“Really what’s been missing the last 20 years is keeping these players,” Beane told a mediatronic throng before Sunday’s 7-3 win over Cleveland. “We need to change that narrative by creating a good team and ultimately committing to keep them around so that when people buy a ticket, they know that the team is going to be around for a few years.”

He then followed with an acknowledgement that the new sheriff in town is architecture, and reinventing the flat tire is no longer permissible.

“It sort of fits into everything in the direction we’re going,” Beane said of the deal. “First of all, we have to take a look at where we are — we’re in last place. And the direction we’re heading is, we’re going younger. We need to be disciplined with it, particularly with what we’re trying to do in the community as far as a stadium. There’s only one way to open a stadium successfully, and that’s with a good, young team. We’ve never really committed to a full rebuild. ... I will say this, and I’ve had a lot of conversations with ownership: There is a real commitment to finding a stadium. That’s not just lip service at this point. You’ve seen it.”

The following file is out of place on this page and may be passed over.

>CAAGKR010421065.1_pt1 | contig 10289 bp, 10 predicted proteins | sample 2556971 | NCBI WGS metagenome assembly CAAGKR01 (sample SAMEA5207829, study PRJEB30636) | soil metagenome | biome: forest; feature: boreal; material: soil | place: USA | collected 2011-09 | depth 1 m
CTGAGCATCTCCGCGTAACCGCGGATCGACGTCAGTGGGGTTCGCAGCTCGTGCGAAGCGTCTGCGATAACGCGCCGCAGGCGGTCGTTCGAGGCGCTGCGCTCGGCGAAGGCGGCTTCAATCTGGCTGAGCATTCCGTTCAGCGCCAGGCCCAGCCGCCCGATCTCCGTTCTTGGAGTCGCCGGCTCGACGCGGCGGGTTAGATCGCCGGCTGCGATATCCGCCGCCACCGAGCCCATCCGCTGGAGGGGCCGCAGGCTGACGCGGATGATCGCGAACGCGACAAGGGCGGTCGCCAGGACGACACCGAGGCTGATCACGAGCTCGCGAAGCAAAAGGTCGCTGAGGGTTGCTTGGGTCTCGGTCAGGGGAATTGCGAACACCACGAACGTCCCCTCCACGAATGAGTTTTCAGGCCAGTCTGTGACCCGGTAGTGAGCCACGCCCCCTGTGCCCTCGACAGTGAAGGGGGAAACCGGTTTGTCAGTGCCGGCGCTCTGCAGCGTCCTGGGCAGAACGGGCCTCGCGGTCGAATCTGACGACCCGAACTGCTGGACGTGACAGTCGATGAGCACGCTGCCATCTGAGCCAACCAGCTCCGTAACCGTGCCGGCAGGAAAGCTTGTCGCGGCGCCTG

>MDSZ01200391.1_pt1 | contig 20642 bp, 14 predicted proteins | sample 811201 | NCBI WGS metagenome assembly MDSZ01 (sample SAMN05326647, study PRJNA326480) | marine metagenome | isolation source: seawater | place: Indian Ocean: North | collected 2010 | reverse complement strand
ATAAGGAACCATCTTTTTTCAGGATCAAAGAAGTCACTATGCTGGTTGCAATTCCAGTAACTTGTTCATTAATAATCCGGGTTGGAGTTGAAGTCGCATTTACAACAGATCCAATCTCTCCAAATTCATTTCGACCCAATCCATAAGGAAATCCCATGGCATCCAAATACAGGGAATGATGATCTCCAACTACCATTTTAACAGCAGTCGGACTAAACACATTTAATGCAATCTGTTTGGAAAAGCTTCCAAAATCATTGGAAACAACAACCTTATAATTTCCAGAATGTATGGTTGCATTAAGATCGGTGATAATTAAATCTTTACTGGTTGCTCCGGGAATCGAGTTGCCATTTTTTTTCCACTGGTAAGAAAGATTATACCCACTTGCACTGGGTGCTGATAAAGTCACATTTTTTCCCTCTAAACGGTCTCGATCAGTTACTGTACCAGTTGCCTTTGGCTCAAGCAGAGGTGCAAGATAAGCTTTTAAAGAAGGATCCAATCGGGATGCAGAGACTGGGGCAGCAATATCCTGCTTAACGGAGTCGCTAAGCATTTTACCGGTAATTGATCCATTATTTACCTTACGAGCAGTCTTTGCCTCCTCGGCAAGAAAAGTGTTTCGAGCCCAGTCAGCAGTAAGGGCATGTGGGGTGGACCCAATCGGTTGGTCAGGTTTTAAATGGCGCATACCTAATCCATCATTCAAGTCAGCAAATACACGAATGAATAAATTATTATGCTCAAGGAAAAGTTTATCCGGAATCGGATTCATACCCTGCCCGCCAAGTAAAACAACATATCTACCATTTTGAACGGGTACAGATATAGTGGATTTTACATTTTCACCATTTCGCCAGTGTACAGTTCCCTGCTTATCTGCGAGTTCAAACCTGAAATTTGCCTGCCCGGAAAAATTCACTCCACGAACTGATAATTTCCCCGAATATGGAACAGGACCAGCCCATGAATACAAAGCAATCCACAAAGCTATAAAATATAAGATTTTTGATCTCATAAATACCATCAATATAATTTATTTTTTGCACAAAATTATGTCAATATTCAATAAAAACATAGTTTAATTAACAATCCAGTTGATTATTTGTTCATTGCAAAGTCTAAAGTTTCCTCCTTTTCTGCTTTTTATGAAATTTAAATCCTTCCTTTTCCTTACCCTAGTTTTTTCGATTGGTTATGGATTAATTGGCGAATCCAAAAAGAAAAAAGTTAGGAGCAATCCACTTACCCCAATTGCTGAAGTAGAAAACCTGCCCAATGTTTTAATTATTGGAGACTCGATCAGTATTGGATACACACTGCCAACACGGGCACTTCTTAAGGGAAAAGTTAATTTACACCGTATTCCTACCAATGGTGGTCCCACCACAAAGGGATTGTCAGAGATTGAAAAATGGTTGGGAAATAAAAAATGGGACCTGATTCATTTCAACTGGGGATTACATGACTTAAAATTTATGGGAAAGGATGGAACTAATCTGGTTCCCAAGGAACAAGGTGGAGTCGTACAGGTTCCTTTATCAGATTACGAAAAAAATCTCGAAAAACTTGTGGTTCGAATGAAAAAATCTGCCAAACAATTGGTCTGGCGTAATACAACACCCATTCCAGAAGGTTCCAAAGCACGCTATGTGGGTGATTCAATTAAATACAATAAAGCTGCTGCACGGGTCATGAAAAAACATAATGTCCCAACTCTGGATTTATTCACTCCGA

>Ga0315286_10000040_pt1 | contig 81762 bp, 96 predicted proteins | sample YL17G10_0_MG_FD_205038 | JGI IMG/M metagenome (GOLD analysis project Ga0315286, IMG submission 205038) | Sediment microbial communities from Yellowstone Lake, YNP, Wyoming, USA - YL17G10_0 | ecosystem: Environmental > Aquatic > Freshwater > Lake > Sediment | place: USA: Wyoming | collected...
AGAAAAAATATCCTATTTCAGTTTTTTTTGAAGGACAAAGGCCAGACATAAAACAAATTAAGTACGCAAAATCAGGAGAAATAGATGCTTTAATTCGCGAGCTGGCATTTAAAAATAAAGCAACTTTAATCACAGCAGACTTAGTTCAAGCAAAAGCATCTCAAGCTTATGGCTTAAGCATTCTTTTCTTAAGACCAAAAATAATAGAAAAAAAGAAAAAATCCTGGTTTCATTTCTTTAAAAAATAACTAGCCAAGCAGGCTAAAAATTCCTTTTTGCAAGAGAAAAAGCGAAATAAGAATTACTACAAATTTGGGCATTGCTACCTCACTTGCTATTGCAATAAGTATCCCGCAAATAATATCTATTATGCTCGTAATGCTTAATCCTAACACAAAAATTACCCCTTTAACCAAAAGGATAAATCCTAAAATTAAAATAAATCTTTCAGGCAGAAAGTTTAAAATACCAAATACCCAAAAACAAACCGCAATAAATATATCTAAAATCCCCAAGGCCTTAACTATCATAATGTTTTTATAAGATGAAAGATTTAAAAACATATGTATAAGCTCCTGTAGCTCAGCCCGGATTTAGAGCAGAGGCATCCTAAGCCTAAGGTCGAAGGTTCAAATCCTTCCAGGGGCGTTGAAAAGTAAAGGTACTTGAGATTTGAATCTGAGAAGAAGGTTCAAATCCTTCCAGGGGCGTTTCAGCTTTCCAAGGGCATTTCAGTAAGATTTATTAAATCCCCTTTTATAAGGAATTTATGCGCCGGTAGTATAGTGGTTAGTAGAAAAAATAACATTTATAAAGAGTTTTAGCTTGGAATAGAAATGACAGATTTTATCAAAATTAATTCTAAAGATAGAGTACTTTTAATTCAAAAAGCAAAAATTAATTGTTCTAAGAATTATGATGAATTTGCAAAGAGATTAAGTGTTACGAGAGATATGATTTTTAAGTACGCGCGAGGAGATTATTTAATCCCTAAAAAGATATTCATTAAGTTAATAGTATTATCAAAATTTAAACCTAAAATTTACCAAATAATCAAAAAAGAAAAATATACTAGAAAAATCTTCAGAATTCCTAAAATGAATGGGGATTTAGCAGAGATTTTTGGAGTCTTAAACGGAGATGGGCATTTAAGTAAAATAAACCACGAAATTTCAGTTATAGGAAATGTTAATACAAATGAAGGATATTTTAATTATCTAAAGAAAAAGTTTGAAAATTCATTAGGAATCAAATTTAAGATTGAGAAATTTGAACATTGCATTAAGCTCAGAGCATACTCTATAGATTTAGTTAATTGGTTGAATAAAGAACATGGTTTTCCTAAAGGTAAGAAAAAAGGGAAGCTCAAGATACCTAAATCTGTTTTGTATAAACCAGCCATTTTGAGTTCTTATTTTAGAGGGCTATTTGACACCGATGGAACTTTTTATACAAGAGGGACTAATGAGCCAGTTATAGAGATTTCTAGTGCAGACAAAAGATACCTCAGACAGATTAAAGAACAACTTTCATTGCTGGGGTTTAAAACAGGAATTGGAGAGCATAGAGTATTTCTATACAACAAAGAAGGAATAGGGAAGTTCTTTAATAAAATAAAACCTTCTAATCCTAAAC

The real problem, of course, is that they have torn down the house because they’ve had to tear down the house. It isn’t so much that fans can’t stay connected to players as it is that the A’s braintrust has delivered players who are deemed non-useful so quickly.

It suggests, after all is said and done, that their lack of patience is the result of their missed guesses, and their missed guesses are the result of their lack of patience.

It may simply be that Beane, and Forst as his first adjutant/successor, are not as good as they should be at creating teams worth keeping, and excellent at starting over.

This is chickeny-eggery debate at its least satisfying, but the A’s are not a marketing problem. They are a baseball problem. Their rebuilds should not be so frequent, and they should not be skilled at them. The market-size argument is simply not good enough any more, and it really wasn’t that compelling to begin with.

And definitely not good enough for Beane at long last.